EPA Reaches Settlement with Wayne County, Mo., Landowners for Clean Water Act Violations

EPA Reaches Settlement with Wayne County, Mo., Landowners for Clean Water Act Violations

Lenexa, Kan. – October 9, 2015 – (RealEstateRama) — EPA Region 7 has reached a proposed settlement that includes a $35,000 penalty to settle violations of the Clean Water Act associated with Wayne County, Mo., landowners Roger and Ken Williams. The property is located near Clubb, Mo.

EPA alleges that the Williamses placed fill material into a tributary of Turkey Creek in an attempt to build a lake on their property without first obtaining a necessary permit from the U.S. Army Corps of Engineers. Under the Clean Water Act, landowners are required to consult with the Corps and obtain proper permits before engaging in earth-moving projects that cause damming or adverse impacts to waterways.

These actions impacted approximately 2,200 linear feet of stream. Placing fill material in a stream degrades watershed health, limiting the movement of fish, other aquatic organisms, and organic material. This can result in a decrease in wildlife diversity and directly impacts downstream landowners. The Corps discovered the violation during an April 2014 inspection, and referred the action to EPA.

As part of the agreement, the Williamses will protect 4,870 linear feet of stream and 27.7 acres of adjacent land on their property from future development to mitigate for lost aquatic functions.

The Clean Water Act seeks to protect streams and wetlands that form the foundation of the nation’s water resources. Clean water upstream is necessary to have healthy communities downstream. The health of rivers, lakes, bays, and coastal waters depend on the streams and wetlands where they begin. Streams and wetlands provide many benefits to communities by trapping floodwaters, recharging groundwater supplies, filtering pollution, and providing habitat for fish and wildlife.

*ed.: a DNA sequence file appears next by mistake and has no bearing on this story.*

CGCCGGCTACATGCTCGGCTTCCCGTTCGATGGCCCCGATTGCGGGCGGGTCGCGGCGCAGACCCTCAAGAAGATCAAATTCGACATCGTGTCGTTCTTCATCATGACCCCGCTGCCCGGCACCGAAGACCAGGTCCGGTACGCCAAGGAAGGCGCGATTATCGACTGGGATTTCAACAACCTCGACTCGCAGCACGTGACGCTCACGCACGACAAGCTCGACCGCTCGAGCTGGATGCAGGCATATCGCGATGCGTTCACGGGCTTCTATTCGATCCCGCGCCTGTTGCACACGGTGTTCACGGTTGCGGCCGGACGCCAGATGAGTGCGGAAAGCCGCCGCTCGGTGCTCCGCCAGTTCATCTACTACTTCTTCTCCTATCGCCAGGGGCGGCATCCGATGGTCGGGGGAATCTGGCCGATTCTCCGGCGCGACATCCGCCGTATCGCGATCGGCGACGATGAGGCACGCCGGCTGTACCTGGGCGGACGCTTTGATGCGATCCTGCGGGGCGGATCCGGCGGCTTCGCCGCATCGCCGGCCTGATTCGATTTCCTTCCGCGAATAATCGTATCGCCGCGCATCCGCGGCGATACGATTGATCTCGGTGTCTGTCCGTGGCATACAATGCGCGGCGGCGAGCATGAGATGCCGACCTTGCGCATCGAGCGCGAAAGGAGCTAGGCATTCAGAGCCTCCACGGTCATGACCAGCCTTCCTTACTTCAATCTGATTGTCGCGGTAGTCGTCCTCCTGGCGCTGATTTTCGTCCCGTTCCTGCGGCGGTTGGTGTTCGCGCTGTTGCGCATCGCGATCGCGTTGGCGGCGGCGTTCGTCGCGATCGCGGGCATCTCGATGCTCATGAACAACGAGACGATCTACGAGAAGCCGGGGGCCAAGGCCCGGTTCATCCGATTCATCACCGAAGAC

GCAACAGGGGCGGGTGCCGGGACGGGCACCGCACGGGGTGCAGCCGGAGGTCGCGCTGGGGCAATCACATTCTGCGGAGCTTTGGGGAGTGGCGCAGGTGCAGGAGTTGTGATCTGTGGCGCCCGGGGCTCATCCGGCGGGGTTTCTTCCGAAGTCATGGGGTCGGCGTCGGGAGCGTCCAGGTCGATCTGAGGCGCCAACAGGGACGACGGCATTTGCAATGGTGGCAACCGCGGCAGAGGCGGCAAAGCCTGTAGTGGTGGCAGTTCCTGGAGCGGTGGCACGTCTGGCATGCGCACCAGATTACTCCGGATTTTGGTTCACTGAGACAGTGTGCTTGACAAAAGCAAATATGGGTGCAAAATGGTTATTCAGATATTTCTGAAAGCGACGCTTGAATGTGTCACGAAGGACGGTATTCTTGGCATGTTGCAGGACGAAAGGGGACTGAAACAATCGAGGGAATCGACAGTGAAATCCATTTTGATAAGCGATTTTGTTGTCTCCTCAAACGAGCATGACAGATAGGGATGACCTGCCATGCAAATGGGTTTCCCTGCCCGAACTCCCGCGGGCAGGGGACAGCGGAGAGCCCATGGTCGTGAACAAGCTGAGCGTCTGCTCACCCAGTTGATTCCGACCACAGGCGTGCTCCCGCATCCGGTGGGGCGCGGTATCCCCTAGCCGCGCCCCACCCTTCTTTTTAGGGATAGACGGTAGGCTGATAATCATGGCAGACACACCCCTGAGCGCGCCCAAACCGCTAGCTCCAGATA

The proposed settlement is subject to a 30-day public comment period before it becomes final. Information on how to submit comments is available online.

Contact Information: LaTonya Sanders, 913-551-7555,


U.S. Environmental Protection Agency (EPA) leads the nation's environmental science, research, education and assessment efforts. The mission of the Environmental Protection Agency is to protect human health and the environment. Since 1970, EPA has been working for a cleaner, healthier environment for the American people.

EPA employs 17,000 people across the country, including our headquarters offices in Washington, DC, 10 regional offices, and more than a dozen labs. Our staff are highly educated and technically trained; more than half are engineers, scientists, and policy analysts. In addition, a large number of employees are legal, public affairs, financial, information management and computer specialists.


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